The Lion, The Witch and the Wardrobe (Lyceum, Edinburgh)
Andrew Panton's production of CS Lewis's classic is filled with magic
It'd be easy to criticise this show: the songs are perfunctory, the internal narrative device doesn't always work, the climactic battle scene is thin yet also too long, and the animal costumes are a bit naff, especially Aslan, who looks like a Rastafarian.
And yet, it has bucketloads of that special ingredient that all Christmas shows need but that so few genuinely possess: magic. Some of it undoubtedly comes from the power of the story; the themes of exploration, bravery, sacrifice and redemption are both universal and specifically Christian; and some of it comes from the seasonal associations ("always winter and never Christmas"). But for audience members of a certain age, a huge source of the appeal will be the nostalgia. Which of us hasn't grown up knowing C. S. Lewis' wonderful fable?
In that sense, this production had me at ‘hello': it has the familiarity of being reintroduced to old friends. When Mr Beaver says that "Aslan is on the move", the most unexpected tingle shuddered up and down my spine, and when Father Christmas appeared on stage, I found myself welling up. I had to choke back the tears as the Stone Table split and Aslan rose again; and I defy anyone approaching middle-age not to have the same reaction.
But, for youngsters, it's also a marvellous way to meet these characters for the first time. It strikes the correct balance of having villains who are scary but safe, and always has you rooting valiantly for the goodies. But of course, all of this only works because the production allows it to. Theresa Hawkins' skilful adaptation tells the story with directness and clarity, fitting the whole thing into two hours in a move that makes this a show for families with young children. The actors are excellent, too, and you never question that the four Pevensies are children (even though they're not). Best of these is a brilliantly brattish Edmund from Cristian Ortega, who turns into the most likeable of them all because of the journey he has gone on. John Kielty and Gail Watson are great as the have-a-go Beavers, and Pauline Knowles' glacial witch has a great presence, although her occasionally feline manner doesn't really add much.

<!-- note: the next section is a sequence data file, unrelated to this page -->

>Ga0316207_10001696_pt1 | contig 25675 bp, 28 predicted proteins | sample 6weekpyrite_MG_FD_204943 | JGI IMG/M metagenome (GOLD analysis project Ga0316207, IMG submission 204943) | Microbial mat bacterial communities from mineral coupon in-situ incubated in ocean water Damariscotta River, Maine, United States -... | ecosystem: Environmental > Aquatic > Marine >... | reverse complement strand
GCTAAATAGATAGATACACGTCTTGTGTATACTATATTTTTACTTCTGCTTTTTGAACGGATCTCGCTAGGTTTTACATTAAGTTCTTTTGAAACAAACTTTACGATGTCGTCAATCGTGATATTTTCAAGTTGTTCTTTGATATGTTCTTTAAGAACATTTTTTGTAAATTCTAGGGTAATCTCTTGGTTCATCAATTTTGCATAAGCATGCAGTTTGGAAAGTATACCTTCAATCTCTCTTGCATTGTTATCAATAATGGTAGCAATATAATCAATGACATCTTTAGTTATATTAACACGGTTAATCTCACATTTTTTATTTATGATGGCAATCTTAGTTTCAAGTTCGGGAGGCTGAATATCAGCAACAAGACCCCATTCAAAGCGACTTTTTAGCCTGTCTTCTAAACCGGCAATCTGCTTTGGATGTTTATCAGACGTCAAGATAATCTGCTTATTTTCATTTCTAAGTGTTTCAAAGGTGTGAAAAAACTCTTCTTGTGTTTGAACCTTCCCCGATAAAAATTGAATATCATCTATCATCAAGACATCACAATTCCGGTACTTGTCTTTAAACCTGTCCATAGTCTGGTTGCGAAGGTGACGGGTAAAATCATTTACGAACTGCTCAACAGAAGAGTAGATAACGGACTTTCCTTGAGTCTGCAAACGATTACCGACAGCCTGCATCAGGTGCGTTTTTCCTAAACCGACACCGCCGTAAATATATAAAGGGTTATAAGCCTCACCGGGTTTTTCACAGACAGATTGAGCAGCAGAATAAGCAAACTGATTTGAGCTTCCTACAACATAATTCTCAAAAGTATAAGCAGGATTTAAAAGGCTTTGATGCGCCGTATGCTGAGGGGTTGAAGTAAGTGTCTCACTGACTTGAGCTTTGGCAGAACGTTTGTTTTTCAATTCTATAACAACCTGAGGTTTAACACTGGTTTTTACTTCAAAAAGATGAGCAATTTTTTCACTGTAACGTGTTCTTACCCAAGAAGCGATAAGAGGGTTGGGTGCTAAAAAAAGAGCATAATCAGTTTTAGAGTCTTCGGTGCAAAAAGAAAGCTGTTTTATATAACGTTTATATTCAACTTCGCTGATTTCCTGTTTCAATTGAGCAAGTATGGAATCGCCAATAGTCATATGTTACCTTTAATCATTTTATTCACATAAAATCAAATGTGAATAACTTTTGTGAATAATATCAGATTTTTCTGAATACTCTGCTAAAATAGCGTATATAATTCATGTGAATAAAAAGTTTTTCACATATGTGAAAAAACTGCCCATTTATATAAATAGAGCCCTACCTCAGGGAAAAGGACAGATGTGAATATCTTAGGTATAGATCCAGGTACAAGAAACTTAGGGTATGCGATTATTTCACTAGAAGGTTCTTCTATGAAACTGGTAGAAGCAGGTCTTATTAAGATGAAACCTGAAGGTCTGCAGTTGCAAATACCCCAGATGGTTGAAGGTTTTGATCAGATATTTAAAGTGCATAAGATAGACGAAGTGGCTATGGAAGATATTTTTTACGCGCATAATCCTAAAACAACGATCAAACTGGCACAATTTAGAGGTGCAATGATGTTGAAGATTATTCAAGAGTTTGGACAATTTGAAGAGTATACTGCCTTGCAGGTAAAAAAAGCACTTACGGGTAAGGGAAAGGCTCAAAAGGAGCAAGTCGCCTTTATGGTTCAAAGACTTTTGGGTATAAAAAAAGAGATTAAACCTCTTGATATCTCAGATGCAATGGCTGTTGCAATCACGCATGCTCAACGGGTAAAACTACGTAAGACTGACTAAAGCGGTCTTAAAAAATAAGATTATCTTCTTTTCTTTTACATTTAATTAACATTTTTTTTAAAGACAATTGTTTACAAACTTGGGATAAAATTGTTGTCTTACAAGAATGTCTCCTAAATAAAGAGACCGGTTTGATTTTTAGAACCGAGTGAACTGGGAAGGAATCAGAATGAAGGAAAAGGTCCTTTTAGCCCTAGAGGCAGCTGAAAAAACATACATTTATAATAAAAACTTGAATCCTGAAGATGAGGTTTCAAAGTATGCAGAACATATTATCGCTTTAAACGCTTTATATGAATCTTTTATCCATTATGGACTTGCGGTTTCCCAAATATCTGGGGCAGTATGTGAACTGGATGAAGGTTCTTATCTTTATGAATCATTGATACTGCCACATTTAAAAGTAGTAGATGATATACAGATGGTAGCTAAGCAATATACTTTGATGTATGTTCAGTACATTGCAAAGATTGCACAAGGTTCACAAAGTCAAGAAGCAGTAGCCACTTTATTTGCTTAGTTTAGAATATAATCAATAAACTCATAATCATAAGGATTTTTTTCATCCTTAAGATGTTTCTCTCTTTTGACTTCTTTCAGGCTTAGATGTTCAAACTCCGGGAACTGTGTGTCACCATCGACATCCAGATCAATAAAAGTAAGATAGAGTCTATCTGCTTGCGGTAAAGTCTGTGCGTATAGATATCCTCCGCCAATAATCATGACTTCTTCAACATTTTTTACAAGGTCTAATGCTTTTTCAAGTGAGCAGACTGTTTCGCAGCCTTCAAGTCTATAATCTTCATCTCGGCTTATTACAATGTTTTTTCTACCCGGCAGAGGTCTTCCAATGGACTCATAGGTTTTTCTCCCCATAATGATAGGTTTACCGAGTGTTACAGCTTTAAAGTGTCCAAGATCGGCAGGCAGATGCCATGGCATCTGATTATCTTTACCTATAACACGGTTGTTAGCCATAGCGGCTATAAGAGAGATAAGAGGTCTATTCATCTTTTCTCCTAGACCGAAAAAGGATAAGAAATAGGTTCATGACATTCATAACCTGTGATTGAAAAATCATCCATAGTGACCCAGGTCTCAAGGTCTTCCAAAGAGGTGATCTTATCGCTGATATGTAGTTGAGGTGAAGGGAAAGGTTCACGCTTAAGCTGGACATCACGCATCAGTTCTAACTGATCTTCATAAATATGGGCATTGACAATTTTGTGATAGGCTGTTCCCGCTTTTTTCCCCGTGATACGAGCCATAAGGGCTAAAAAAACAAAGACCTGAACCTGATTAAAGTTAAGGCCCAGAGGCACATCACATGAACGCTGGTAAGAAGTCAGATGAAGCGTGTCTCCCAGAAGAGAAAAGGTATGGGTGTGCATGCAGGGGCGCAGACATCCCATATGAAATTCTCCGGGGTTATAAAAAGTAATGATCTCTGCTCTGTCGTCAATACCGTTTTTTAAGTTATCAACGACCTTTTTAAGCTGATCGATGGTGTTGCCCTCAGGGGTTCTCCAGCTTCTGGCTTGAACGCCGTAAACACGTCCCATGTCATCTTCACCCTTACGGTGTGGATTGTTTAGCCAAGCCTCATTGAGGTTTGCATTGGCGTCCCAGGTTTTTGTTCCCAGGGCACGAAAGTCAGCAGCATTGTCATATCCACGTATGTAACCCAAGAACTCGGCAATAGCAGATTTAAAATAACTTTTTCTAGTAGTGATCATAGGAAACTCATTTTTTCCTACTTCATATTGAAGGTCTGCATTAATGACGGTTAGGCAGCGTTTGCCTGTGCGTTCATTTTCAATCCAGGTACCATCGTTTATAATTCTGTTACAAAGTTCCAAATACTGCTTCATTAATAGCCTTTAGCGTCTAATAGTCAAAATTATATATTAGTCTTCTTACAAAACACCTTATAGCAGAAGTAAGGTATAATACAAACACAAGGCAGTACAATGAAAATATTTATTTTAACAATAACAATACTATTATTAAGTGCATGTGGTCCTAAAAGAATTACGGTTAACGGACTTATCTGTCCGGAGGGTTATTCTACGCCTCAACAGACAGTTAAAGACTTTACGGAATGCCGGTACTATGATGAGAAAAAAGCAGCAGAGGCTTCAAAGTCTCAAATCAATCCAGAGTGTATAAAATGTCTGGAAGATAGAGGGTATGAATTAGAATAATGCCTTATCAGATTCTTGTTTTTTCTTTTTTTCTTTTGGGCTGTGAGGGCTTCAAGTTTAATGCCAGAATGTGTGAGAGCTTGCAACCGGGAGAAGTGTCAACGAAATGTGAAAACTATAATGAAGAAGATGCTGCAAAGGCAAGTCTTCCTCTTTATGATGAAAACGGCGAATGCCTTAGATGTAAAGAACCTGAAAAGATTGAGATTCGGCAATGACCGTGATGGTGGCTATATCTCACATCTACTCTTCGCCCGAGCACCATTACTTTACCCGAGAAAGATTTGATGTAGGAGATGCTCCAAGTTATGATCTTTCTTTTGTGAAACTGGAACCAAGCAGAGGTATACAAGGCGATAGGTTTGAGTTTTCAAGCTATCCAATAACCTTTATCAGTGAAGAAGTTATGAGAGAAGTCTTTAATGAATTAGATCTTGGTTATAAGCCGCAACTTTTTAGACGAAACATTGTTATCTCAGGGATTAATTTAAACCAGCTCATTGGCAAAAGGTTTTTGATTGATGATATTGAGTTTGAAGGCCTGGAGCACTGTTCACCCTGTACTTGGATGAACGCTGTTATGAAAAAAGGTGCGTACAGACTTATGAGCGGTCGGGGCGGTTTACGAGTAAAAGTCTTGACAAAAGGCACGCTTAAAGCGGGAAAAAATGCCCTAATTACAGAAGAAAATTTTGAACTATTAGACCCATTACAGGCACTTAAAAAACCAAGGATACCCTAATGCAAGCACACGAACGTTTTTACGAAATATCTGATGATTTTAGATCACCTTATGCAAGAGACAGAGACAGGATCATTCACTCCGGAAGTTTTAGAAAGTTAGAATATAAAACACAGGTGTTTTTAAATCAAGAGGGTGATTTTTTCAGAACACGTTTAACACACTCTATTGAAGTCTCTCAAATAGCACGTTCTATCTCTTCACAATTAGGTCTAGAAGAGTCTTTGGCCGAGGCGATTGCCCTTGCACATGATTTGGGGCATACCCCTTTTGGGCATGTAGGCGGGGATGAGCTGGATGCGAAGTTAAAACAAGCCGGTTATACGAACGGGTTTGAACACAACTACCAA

The top prize, however, goes to Becky Minto's designs, which are superb. The huge front wall depicting the Professor's house is full of moving doors that are suggestive of other worlds, and when Lucy first passes through the wardrobe into an icy forest where the snow gently falls, I found myself quivering with delight. Like I said; magical.
The Lion, The Witch and the Wardrobe runs until 3 January